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Eur Heart J. 2018 Mar 7;39(10):853-860. doi: 10.1093/eurheartj/ehx596.

Lamin A/C cardiomyopathy: young onset, high penetrance, and frequent need for heart transplantation.

Author information

1
Department of Cardiology, Center for Cardiological Innovation, Oslo University Hospital, Rikshospitalet, PO Box 4950 Nydalen, 0424 Oslo, Norway.
2
Faculty of Medicine, Institute of Clinical Medicine, University of Oslo, Rikshospitalet, PO Box 4950, 0424 Oslo, Norway.
3
Institute for Surgical Research, Oslo University Hospital, Rikshospitalet, PO Box 4950 Nydalen, 0424 Oslo, Norway.
4
Unit for Cardiac and Cardiovascular Genetics, Department of Medical Genetics, Oslo University Hospital, Ullevål, PO Box 4956 Nydalen, 0424 Oslo, Norway.

Abstract

Aims:

Lamin A/C (LMNA) mutations cause familial dilated cardiomyopathy (DCM) with frequent conduction blocks and arrhythmias. We explored the prevalence, cardiac penetrance, and expressivity of LMNA mutations among familial DCM in Norway. Furthermore, we explored the risk factors and the outcomes in LMNA patients.

Methods and results:

During 2003-15, genetic testing was performed in patients referred for familial DCM. LMNA genotype-positive subjects were examined by electrocardiography, Holter monitoring, cardiac magnetic resonance imaging, and echocardiography. A positive cardiac phenotype was defined as the presence of atrioventricular (AV) block, atrial fibrillation/flutter (AF), ventricular tachycardia (VT), and/or echocardiographic DCM. Heart transplantation was recorded and compared with non-ischaemic DCM of other origin. Of 561 unrelated familial DCM probands, 35 (6.2%) had an LMNA mutation. Family screening diagnosed an additional 93 LMNA genotype-positive family members. We clinically followed up 79 LMNA genotype-positive [age 42 ± 16 years, ejection fraction (EF) 45 ± 13%], including 44 (56%) with VT. Asymptomatic LMNA genotype-positive family members (age 31 ± 15 years) had a 9% annual incidence of a newly documented cardiac phenotype and 61% (19/31) of cardiac penetrance during 4.4 ± 2.9 years of follow-up. Ten (32%) had AV block, 7 (23%) AF, and 12 (39%) non-sustained VT. Heart transplantation was performed in 15 of 79 (19%) LMNA patients during 7.8 ± 6.3 years of follow-up.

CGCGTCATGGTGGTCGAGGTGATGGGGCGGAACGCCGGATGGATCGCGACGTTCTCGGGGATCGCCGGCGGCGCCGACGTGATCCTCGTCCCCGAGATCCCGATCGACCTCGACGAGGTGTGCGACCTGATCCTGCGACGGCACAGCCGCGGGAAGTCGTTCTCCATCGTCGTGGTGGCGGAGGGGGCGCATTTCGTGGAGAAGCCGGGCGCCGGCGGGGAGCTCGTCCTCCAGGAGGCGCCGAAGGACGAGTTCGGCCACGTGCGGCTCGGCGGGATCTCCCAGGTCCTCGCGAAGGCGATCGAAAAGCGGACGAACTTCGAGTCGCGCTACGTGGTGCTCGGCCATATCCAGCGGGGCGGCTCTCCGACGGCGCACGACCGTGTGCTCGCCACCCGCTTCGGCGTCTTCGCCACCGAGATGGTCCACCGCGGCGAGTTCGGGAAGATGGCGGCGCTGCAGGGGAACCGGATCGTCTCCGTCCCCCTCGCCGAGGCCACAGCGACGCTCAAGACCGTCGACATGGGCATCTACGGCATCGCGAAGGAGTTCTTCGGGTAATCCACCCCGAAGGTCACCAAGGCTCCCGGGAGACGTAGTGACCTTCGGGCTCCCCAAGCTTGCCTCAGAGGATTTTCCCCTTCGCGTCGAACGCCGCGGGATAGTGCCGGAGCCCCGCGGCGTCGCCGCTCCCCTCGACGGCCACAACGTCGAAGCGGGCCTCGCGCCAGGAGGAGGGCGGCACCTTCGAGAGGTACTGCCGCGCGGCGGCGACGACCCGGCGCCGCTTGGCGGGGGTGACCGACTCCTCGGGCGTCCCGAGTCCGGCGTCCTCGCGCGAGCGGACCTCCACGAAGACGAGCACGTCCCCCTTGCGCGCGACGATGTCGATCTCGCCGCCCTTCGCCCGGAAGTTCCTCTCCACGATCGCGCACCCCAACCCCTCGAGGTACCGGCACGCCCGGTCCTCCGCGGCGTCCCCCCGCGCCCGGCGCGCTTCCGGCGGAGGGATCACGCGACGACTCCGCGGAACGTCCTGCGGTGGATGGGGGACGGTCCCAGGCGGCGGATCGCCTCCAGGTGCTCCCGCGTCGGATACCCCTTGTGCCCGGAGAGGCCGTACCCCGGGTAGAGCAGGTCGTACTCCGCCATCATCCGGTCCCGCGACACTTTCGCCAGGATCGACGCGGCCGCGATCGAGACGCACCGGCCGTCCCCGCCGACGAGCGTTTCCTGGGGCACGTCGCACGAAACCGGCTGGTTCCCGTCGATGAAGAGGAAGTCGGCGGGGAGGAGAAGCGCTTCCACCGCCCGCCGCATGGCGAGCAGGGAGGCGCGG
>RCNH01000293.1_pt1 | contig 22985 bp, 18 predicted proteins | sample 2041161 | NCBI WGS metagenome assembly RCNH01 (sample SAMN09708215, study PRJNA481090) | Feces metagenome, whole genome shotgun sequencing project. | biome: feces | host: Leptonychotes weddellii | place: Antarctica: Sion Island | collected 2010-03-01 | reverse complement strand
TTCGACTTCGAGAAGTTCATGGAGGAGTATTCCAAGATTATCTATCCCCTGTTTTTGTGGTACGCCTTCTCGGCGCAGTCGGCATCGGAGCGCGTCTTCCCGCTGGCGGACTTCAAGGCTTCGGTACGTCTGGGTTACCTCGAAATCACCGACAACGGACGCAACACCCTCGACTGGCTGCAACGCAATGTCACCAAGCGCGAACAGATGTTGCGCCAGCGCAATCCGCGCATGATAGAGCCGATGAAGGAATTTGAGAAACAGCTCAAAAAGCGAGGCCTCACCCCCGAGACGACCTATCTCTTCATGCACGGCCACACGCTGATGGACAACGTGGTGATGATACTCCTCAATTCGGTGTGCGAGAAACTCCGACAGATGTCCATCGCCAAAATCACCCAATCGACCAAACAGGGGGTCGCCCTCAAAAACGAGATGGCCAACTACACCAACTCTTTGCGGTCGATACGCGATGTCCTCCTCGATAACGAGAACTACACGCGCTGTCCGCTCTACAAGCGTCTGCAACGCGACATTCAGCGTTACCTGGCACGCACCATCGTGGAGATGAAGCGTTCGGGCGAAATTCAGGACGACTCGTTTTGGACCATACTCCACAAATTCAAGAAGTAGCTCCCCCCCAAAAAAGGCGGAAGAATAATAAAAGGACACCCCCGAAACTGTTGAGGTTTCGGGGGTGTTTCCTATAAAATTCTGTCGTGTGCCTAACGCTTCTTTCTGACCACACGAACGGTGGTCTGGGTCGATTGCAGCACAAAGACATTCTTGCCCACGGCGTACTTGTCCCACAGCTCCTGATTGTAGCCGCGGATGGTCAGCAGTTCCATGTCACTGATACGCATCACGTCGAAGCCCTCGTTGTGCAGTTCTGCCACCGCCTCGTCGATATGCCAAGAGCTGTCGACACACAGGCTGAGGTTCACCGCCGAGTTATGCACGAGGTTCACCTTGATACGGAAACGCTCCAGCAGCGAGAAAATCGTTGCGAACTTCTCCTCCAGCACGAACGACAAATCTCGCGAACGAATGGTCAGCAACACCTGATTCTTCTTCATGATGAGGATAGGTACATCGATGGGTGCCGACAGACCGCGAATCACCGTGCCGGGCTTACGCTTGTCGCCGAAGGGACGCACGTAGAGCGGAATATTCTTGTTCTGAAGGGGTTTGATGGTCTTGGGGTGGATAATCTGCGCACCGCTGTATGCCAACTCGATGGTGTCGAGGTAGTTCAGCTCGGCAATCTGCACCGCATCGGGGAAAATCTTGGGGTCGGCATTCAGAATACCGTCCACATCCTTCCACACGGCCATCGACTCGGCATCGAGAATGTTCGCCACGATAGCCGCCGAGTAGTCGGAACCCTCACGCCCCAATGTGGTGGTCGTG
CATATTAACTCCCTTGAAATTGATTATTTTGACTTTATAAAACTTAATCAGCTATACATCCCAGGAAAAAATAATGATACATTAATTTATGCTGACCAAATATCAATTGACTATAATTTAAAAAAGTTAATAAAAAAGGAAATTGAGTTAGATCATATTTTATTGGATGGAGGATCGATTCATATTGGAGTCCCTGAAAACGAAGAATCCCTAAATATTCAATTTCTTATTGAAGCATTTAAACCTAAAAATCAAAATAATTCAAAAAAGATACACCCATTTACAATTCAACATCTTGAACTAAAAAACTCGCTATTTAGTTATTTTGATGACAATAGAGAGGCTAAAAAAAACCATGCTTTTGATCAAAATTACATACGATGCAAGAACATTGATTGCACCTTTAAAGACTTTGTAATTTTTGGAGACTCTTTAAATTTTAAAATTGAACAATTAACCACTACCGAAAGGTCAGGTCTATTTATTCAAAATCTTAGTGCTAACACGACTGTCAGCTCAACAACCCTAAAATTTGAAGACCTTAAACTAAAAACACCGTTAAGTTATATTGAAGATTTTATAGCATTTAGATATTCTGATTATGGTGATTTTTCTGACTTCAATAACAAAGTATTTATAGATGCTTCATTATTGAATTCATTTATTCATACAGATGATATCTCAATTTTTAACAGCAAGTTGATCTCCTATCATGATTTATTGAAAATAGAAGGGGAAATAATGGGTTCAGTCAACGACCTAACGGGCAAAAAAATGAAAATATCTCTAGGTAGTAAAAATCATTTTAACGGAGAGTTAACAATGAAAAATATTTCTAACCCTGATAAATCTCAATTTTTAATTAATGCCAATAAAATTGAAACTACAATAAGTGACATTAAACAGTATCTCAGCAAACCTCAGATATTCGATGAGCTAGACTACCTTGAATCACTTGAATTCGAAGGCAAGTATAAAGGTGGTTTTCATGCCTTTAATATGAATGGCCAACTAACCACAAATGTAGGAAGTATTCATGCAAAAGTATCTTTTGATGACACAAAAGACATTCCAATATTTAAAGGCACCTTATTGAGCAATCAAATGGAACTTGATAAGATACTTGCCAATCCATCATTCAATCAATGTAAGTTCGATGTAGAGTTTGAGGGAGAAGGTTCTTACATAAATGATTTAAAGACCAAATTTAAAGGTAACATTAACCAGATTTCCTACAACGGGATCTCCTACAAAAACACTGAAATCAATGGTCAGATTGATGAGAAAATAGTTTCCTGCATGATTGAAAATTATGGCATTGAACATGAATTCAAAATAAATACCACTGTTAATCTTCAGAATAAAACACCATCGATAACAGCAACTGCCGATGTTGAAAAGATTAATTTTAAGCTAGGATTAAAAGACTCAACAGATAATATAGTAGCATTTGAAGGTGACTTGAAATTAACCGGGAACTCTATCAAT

Conclusion:

LMNA mutation prevalence was 6.2% of familial DCM in Norway. Cardiac penetrance was high in young asymptomatic LMNA genotype-positive family members with frequent AV block and VT, highlighting the importance of early family screening and cardiological follow-up. Nearly 20% of the LMNA patients required heart transplantation.

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